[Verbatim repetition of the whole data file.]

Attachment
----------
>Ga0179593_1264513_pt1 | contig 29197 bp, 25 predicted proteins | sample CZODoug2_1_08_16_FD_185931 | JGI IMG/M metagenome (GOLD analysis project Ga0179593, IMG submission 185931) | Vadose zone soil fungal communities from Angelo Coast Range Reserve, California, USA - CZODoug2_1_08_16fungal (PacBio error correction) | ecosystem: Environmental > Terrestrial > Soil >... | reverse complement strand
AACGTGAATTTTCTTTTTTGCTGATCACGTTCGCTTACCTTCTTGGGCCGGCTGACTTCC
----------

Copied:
>Ga0179593_1264513_pt1 | contig 29197 bp, 25 predicted proteins | sample CZODoug2_1_08_16_FD_185931 | JGI IMG/M metagenome (GOLD analysis project Ga0179593, IMG submission 185931) | Vadose zone soil fungal communities from Angelo Coast Range Reserve, California, USA - CZODoug2_1_08_16fungal (PacBio error correction) | ecosystem: Environmental > Terrestrial > Soil >... | reverse complement strand
AACGTGAATTTTCTTTTTTGCTGATCACGTTCGCTTACCTTCTTGGGCCGGCTGACTTCC